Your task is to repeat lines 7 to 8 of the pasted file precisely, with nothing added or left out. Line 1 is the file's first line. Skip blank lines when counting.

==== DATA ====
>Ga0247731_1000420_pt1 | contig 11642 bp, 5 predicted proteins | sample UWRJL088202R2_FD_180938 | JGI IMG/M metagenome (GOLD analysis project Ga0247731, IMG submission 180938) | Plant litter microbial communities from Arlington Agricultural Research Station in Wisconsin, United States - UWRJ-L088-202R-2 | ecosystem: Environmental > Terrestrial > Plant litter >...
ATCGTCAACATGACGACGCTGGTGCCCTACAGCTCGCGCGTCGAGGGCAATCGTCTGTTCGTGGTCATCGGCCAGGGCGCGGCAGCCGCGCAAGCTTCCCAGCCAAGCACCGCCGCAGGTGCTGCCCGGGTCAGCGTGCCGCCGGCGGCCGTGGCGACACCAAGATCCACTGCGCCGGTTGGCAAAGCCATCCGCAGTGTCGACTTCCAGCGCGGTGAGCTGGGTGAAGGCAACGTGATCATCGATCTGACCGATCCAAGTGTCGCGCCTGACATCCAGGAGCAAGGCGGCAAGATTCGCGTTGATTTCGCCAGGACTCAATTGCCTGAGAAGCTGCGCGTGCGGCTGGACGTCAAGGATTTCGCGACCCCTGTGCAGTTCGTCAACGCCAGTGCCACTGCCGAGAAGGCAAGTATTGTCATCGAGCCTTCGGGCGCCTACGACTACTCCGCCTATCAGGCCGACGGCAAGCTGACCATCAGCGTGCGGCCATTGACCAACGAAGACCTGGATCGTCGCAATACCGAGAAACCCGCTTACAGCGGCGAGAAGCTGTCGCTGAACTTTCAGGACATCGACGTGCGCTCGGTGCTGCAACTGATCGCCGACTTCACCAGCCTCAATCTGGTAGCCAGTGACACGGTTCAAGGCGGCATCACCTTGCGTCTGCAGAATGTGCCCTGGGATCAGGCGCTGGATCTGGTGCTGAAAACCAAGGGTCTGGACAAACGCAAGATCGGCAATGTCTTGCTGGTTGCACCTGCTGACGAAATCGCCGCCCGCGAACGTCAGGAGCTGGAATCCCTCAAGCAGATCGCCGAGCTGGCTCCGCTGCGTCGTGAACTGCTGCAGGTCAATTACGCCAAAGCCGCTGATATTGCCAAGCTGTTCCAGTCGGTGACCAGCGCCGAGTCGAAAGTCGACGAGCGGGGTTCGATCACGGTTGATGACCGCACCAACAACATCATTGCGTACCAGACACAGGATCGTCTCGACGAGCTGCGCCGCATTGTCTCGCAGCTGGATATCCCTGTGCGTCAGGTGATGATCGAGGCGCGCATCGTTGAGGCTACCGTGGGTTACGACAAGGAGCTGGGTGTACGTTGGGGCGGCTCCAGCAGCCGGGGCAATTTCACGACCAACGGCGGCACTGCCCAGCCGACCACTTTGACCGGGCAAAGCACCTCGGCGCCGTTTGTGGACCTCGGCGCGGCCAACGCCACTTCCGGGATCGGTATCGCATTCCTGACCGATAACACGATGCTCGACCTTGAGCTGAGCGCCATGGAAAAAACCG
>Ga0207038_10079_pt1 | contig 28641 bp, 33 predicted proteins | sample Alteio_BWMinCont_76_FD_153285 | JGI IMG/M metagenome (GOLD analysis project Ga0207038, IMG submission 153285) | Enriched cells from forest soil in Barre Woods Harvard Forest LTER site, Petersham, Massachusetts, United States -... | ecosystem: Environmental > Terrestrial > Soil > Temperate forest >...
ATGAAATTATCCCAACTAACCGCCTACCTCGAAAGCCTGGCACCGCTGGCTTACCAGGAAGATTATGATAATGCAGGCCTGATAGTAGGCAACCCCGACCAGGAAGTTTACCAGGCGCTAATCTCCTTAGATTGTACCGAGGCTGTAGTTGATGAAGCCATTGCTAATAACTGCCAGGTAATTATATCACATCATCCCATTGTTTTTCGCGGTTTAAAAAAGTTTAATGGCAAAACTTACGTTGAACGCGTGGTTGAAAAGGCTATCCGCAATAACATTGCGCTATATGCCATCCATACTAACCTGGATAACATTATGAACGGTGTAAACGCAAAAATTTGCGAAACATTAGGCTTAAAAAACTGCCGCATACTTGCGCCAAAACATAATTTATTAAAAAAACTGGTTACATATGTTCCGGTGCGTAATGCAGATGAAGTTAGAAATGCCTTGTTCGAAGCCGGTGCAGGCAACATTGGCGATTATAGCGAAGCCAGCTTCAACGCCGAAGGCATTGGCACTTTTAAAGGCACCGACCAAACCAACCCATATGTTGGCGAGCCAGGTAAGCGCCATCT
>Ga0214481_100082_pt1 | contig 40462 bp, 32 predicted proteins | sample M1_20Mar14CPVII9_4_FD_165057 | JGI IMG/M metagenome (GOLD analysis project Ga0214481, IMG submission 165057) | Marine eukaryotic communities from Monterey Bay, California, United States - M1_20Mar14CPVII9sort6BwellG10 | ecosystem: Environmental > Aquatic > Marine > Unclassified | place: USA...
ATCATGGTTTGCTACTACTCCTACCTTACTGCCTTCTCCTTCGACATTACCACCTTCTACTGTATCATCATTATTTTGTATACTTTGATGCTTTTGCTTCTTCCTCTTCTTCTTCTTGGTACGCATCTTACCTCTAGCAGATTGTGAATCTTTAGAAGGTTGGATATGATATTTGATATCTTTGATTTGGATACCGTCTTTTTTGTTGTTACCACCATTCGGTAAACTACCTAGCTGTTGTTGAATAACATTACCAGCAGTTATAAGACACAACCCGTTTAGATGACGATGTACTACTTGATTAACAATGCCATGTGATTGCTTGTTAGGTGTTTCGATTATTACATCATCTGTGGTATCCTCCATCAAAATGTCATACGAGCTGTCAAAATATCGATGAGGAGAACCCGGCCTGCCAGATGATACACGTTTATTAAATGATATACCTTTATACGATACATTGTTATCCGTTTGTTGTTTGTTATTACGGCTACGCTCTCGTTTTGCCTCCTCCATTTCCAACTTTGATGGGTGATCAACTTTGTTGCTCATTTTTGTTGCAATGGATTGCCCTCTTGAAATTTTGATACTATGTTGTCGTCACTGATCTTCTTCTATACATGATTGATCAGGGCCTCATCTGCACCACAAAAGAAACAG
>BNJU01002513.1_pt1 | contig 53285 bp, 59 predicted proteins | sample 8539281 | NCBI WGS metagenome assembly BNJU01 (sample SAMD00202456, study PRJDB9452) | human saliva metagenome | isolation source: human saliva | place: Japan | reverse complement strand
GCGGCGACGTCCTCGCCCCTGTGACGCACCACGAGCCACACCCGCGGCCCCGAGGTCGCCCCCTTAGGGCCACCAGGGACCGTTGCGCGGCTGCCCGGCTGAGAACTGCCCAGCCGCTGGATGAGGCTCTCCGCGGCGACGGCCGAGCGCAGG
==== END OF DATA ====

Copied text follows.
>BNJU01002513.1_pt1 | contig 53285 bp, 59 predicted proteins | sample 8539281 | NCBI WGS metagenome assembly BNJU01 (sample SAMD00202456, study PRJDB9452) | human saliva metagenome | isolation source: human saliva | place: Japan | reverse complement strand
GCGGCGACGTCCTCGCCCCTGTGACGCACCACGAGCCACACCCGCGGCCCCGAGGTCGCCCCCTTAGGGCCACCAGGGACCGTTGCGCGGCTGCCCGGCTGAGAACTGCCCAGCCGCTGGATGAGGCTCTCCGCGGCGACGGCCGAGCGCAGG